It is said to be a mythical dog (or two dogs, which usually appear to people who are out and about late at night) to which mysterious powers are attributed. The different versions of the legend in Central America describe one white and one black cadejo (they are usually good and evil, respectively), or simply a single black cadejo (usually evil). Basically, the legends say that God decided to create a ghostly spirit to frighten human beings in order to protect them and came up with the figure of a large dog, with red eyes and a white coat which would have the task of protecting people who had lost their way. The Devil was jealous of God so he created a figure at the same time to do evil and terrify anyone to whom it might appear.

United States

The most famous black dog-related legend from the USA is from near Macon County in Tennessee. There was once a ruthless farmer who adopted two black hounds. When he died, even the Devil would not allow him to enter Hell so, together with his two dogs, he began chasing travellers after midnight, with his appearance meaning certain death.

Others are:

The Black Dog of Hanging Hills in Meriden, Connecticut, is a small, sad black dog which leaves no tracks and makes no sound, seeing it for the first time brings good luck, twice means bad luck and three times means death.
The Black Dogs of Route 666 which burst the tyres of cars travelling in the area at night.
In Sweet Hollow Road on Long Island, NY, there is a black dog which appears and if you make eye contact with it you will die within a month of gazing into its eyes.

Spain and Portugal

In Spain and Portugal, the figure of the werewolf is known by two different names. In Spain - and specifically in Castilla - it is the Lobo Hechizado (bewitched wolf) or Lobizón (a word showing a clear Portuguese influence) and in Portugal the Lobisón. This shared name comes from the Portuguese Lobisomem, but it is outside the scope of this article and I mention it only in passing.
I have not heard of any black dogs in Portugal as ghostly figures.

The best known of the Spanish legends are as follows:

Basque Country

My paternal grandmother was from the Basque Country and she used to tell me a very ancient legend which I will also pass on to you. A legend about a black mastiff is told in Berriz (Biscay). A young man was about to get married, so he was finalising details with the priest for the wedding which was to take place the following day, and as they walked past the village’s cemetery, there were some remains which had been exhumed so that they could be reburied next to a family member. While the gravedigger was handling these remains, the skull came rolling out and instead of giving it back to him, the young man gave it a kick saying “you’re invited to the wedding tomorrow as well – if you can make it” and then he burst out laughing.
As he did so, he realised that there was an enormous black mastiff following a certain distance behind him with its eyes fixed upon him and growling. The young man, petrified with terror, hurried along to his parents' house. As soon as he had entered the house he told his mother everything and she said “go and see the priest and tell him everything under the Seal of the Confessional”. As he went out the dog followed him at a distance, growling hoarsely all the way to the Church.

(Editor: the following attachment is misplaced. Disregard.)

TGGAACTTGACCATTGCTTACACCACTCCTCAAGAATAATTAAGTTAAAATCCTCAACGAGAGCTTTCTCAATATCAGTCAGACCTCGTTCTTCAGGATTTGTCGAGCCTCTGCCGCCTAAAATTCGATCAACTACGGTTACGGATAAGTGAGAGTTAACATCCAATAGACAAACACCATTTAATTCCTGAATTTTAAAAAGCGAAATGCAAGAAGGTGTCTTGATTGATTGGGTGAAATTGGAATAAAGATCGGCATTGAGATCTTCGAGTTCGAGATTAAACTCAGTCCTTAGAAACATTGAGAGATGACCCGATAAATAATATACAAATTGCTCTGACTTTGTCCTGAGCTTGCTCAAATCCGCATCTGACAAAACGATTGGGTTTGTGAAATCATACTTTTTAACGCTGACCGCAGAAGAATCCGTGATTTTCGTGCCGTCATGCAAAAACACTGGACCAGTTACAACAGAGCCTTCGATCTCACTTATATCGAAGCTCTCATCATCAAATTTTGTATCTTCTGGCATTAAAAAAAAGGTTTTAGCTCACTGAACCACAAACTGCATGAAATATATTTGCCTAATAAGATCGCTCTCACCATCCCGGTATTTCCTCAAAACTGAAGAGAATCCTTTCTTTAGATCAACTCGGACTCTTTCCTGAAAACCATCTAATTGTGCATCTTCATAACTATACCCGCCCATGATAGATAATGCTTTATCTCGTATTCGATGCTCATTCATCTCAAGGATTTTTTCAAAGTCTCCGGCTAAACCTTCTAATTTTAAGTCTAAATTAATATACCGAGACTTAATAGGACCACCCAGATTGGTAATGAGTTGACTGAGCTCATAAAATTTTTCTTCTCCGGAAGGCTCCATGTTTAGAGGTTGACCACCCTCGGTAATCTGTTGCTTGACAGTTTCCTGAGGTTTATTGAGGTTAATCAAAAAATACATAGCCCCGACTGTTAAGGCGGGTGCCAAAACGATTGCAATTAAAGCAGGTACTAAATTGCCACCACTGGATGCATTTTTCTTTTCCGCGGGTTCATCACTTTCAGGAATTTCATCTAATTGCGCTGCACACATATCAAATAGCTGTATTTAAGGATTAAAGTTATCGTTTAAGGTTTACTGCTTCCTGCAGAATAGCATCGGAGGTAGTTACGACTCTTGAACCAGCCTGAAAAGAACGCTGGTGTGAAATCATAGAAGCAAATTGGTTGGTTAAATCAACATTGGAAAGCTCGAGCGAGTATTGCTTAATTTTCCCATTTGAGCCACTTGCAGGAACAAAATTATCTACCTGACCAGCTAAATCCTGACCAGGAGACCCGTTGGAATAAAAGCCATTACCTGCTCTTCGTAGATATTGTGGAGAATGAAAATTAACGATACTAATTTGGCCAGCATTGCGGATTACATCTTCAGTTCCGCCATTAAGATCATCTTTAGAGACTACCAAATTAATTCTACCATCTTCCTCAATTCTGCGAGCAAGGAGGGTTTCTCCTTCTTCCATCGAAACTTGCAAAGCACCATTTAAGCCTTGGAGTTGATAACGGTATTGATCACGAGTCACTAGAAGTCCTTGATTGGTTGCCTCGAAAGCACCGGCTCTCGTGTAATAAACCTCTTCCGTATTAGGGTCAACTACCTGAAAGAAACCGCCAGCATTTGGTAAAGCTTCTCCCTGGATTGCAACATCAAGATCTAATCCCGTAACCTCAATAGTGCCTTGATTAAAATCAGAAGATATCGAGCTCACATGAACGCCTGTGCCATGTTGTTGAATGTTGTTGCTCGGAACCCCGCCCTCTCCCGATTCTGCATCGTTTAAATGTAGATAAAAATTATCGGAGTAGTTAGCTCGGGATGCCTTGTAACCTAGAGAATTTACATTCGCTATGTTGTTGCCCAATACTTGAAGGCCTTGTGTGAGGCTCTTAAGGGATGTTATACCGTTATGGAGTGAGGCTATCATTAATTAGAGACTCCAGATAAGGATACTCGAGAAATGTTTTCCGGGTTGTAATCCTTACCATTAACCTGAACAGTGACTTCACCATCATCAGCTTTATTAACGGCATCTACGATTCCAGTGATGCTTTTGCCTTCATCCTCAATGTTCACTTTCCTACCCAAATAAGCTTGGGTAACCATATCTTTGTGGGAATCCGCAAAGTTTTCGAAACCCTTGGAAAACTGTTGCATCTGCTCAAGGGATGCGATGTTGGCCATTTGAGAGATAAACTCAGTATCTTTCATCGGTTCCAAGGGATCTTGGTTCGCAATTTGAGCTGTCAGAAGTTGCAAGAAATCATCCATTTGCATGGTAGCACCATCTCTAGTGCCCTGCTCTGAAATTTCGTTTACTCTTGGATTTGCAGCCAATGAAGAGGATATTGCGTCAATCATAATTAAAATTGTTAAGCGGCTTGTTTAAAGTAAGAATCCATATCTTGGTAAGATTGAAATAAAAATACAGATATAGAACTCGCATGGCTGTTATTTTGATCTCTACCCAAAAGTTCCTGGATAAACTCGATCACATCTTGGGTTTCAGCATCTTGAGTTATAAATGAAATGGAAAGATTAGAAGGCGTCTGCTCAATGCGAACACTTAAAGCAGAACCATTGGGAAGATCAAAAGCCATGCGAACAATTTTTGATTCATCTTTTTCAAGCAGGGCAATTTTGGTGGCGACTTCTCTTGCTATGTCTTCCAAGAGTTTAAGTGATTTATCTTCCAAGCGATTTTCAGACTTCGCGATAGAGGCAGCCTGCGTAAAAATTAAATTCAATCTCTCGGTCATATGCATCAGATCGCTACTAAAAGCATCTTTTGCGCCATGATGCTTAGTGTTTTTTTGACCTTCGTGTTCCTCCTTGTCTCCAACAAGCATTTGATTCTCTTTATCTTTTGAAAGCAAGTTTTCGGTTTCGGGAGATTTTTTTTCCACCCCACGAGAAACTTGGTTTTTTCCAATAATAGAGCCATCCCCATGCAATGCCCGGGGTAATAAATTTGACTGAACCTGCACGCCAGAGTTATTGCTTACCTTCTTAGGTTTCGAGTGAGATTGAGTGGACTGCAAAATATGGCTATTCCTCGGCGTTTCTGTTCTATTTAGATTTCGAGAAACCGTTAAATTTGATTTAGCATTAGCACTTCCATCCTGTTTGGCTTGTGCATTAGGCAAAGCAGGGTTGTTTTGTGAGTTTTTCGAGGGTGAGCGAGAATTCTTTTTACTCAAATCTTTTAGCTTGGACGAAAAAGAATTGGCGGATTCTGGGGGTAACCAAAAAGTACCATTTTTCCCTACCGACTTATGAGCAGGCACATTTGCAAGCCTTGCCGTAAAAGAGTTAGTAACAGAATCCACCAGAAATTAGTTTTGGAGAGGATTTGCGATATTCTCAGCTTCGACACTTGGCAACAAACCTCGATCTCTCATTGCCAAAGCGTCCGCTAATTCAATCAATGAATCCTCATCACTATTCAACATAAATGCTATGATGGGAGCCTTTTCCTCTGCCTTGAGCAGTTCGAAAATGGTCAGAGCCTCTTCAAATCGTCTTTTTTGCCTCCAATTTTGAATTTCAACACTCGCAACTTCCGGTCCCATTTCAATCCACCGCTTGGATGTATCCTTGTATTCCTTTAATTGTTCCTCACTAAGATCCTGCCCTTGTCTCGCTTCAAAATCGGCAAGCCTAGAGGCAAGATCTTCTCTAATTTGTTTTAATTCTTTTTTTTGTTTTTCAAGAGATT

The priest told him to approach the dog respectfully, ask its forgiveness and invite it to the wedding, showing it that he had meant no harm and that it had been no more than youthful high spirits.
No sooner said than done. He spoke to the dog which continued growling hoarsely, and followed him to the door of his house once again, waiting there until the morning of the wedding.
The young people got married with the priest’s blessing and watched closely by the dog from the church door, then the mastiff followed the newlyweds back to the farmhouse, where the groom gave it his share of the food and fasted that day as penance for his sin, serving the dog before the guests, much to everyone’s amazement.
When the wedding reception was over the dog looked at the young man, then got up and spoke to him, saying “you did the right thing by performing the penance as the priest told you to, for I am the guardian of my master’s grave and, if you had not put things right, my master would have sent me to kill you”. Having said this, the mastiff - which was as black as night – disappeared, heading straight back to the cemetery to guard his master’s bones as all dogs do according to the tradition of the Basque people, accompanying their owners even after death.


The Dip is a mythological being. It is a cruel, hairy dog which is lame in one leg and is an emissary of the Devil. It is also a bloodsucker. An image of this animal can be seen on the coat of arms of the Catalan municipality of Pratdip (Tarragona). It is portrayed as a large Great Dane with straight, pointed ears. The legend is still very much alive in this region and this is a genuine black dog.

The legend appears to date back to earlier than the 16th century. This evil being was portrayed in the altarpiece of Santa Marina in Pratdip, even as early as 1602

Dips sucked the blood of drunkards who spent their nights doing the rounds of the local taverns and also that of livestock – but always at night. The village owes its name to these animals (Pratdip = Dip field) and there is a monument to the Dip at the entrance to the village today.

Canary Islands

In Tenerife (Canary Islands), old people believe in an evil being or spirit with the shape of a shaggy dog known as the Guayota (the Devil), although it is not very well-documented, or the Tibicenas. Both of these are evil dog spirits.

The Tibicenas derive from the Guanche word ti-bizzăn-ah, meaning “evil or dangerous”, and they were demons or evil spirits which appeared to people in the shape of large dogs with dark, wiry coats.

Belief in these evil spirits which can take the shape of a dog among the aboriginal inhabitants of the islands of La Palma, La Gomera and Tenerife, named Yruene, Hirguan and Jucancha respectively, is gradually disappearing and is now restricted to just a few of the local elderly people.

That is all I have to tell you about our canine friends’ lesser-known dark side, I hope you have enjoyed reading about it.

Rafael Fernández de Zafra